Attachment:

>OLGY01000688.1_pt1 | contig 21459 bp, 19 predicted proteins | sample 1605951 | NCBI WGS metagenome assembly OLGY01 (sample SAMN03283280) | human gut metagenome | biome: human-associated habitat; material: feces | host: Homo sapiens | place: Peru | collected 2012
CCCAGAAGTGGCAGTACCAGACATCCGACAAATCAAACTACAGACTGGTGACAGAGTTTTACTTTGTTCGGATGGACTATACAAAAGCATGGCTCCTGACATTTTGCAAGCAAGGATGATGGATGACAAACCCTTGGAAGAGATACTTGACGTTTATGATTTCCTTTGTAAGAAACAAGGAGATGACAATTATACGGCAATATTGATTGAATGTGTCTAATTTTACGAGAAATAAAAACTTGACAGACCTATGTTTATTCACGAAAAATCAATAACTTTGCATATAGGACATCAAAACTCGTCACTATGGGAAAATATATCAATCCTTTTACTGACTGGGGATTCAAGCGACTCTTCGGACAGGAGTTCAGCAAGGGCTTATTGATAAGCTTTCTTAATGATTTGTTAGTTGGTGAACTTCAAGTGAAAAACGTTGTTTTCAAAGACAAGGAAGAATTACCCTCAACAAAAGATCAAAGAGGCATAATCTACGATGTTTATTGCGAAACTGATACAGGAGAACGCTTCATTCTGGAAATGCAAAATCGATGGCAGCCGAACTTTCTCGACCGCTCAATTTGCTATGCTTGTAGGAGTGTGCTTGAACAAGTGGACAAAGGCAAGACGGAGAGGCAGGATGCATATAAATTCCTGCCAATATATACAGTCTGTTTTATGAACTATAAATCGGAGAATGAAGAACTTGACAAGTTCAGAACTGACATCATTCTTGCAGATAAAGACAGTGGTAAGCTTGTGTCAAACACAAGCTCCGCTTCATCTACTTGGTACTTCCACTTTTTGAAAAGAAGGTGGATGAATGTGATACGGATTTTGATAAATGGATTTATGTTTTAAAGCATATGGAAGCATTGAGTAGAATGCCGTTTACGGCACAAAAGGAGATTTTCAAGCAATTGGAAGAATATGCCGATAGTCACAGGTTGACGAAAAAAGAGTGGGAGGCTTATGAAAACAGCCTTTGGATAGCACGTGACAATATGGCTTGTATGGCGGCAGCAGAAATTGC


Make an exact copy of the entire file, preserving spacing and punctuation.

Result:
>OLGY01000688.1_pt1 | contig 21459 bp, 19 predicted proteins | sample 1605951 | NCBI WGS metagenome assembly OLGY01 (sample SAMN03283280) | human gut metagenome | biome: human-associated habitat; material: feces | host: Homo sapiens | place: Peru | collected 2012
CCCAGAAGTGGCAGTACCAGACATCCGACAAATCAAACTACAGACTGGTGACAGAGTTTTACTTTGTTCGGATGGACTATACAAAAGCATGGCTCCTGACATTTTGCAAGCAAGGATGATGGATGACAAACCCTTGGAAGAGATACTTGACGTTTATGATTTCCTTTGTAAGAAACAAGGAGATGACAATTATACGGCAATATTGATTGAATGTGTCTAATTTTACGAGAAATAAAAACTTGACAGACCTATGTTTATTCACGAAAAATCAATAACTTTGCATATAGGACATCAAAACTCGTCACTATGGGAAAATATATCAATCCTTTTACTGACTGGGGATTCAAGCGACTCTTCGGACAGGAGTTCAGCAAGGGCTTATTGATAAGCTTTCTTAATGATTTGTTAGTTGGTGAACTTCAAGTGAAAAACGTTGTTTTCAAAGACAAGGAAGAATTACCCTCAACAAAAGATCAAAGAGGCATAATCTACGATGTTTATTGCGAAACTGATACAGGAGAACGCTTCATTCTGGAAATGCAAAATCGATGGCAGCCGAACTTTCTCGACCGCTCAATTTGCTATGCTTGTAGGAGTGTGCTTGAACAAGTGGACAAAGGCAAGACGGAGAGGCAGGATGCATATAAATTCCTGCCAATATATACAGTCTGTTTTATGAACTATAAATCGGAGAATGAAGAACTTGACAAGTTCAGAACTGACATCATTCTTGCAGATAAAGACAGTGGTAAGCTTGTGTCAAACACAAGCTCCGCTTCATCTACTTGGTACTTCCACTTTTTGAAAAGAAGGTGGATGAATGTGATACGGATTTTGATAAATGGATTTATGTTTTAAAGCATATGGAAGCATTGAGTAGAATGCCGTTTACGGCACAAAAGGAGATTTTCAAGCAATTGGAAGAATATGCCGATAGTCACAGGTTGACGAAAAAAGAGTGGGAGGCTTATGAAAACAGCCTTTGGATAGCACGTGACAATATGGCTTGTATGGCGGCAGCAGAAATTGC